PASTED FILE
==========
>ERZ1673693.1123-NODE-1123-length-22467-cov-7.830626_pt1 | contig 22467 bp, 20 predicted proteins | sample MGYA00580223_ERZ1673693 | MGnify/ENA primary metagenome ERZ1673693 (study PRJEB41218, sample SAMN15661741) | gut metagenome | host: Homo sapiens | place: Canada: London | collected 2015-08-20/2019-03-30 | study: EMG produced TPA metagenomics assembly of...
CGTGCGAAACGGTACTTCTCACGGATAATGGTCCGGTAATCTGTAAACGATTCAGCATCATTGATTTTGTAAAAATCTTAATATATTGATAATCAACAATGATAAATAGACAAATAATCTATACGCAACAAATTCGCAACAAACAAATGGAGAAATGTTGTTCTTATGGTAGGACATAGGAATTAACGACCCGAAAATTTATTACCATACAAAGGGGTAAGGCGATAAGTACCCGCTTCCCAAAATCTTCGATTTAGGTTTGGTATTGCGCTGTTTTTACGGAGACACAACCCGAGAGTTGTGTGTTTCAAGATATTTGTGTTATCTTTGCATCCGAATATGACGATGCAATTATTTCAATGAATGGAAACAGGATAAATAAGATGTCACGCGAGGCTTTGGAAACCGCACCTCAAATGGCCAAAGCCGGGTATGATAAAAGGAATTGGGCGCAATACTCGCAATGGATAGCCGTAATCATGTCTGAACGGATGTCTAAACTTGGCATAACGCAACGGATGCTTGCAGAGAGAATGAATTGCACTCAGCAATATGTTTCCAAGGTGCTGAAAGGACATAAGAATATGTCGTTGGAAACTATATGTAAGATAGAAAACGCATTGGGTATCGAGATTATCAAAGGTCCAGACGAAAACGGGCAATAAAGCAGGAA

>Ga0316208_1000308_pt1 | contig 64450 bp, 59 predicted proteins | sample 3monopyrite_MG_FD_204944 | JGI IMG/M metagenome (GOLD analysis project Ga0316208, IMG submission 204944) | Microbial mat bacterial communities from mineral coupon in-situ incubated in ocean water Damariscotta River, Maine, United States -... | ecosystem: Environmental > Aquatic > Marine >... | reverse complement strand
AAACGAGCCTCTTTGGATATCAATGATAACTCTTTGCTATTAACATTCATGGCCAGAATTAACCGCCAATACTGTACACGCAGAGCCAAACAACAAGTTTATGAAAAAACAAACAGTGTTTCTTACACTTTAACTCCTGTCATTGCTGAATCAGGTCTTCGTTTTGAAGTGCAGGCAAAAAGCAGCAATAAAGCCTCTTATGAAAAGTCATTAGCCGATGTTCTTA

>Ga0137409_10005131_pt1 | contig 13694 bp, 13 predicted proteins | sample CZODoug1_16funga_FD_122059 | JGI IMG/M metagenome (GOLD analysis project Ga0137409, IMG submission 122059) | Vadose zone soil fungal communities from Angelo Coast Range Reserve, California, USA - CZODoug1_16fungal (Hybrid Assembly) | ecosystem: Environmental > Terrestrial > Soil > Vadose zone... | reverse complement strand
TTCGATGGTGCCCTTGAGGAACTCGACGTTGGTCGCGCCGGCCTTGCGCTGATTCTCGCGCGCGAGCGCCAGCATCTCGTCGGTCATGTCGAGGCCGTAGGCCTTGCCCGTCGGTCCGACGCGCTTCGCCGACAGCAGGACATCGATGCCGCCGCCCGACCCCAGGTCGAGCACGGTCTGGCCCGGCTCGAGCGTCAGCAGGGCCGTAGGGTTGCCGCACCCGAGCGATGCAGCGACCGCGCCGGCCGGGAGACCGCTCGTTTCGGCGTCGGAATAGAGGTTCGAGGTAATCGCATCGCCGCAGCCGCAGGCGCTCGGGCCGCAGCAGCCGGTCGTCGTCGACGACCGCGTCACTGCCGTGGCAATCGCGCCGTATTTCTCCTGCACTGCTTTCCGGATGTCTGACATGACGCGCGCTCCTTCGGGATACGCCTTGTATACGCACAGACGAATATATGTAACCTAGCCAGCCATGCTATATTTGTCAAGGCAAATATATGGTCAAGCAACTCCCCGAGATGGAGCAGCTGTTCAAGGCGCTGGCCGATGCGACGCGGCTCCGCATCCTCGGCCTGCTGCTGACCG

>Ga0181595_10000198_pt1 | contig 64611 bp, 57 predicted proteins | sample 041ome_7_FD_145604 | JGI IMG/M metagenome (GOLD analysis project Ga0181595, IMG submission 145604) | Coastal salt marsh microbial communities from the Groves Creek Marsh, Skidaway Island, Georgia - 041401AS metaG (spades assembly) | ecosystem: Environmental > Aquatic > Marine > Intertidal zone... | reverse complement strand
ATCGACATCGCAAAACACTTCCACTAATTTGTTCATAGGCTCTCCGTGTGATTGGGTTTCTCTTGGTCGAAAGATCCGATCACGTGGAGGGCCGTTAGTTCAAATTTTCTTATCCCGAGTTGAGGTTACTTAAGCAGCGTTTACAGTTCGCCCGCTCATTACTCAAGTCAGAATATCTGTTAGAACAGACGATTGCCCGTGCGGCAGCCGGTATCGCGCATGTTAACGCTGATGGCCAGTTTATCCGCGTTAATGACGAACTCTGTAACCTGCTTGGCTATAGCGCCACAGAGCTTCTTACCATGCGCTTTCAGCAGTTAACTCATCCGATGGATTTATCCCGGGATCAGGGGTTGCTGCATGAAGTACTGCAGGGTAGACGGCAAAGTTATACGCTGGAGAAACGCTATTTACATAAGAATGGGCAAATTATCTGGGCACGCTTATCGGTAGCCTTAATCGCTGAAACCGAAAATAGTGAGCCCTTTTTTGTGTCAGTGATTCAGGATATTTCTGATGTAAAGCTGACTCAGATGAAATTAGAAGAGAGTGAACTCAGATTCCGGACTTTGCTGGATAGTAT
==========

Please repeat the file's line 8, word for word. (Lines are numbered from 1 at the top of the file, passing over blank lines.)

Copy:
ATCGACATCGCAAAACACTTCCACTAATTTGTTCATAGGCTCTCCGTGTGATTGGGTTTCTCTTGGTCGAAAGATCCGATCACGTGGAGGGCCGTTAGTTCAAATTTTCTTATCCCGAGTTGAGGTTACTTAAGCAGCGTTTACAGTTCGCCCGCTCATTACTCAAGTCAGAATATCTGTTAGAACAGACGATTGCCCGTGCGGCAGCCGGTATCGCGCATGTTAACGCTGATGGCCAGTTTATCCGCGTTAATGACGAACTCTGTAACCTGCTTGGCTATAGCGCCACAGAGCTTCTTACCATGCGCTTTCAGCAGTTAACTCATCCGATGGATTTATCCCGGGATCAGGGGTTGCTGCATGAAGTACTGCAGGGTAGACGGCAAAGTTATACGCTGGAGAAACGCTATTTACATAAGAATGGGCAAATTATCTGGGCACGCTTATCGGTAGCCTTAATCGCTGAAACCGAAAATAGTGAGCCCTTTTTTGTGTCAGTGATTCAGGATATTTCTGATGTAAAGCTGACTCAGATGAAATTAGAAGAGAGTGAACTCAGATTCCGGACTTTGCTGGATAGTAT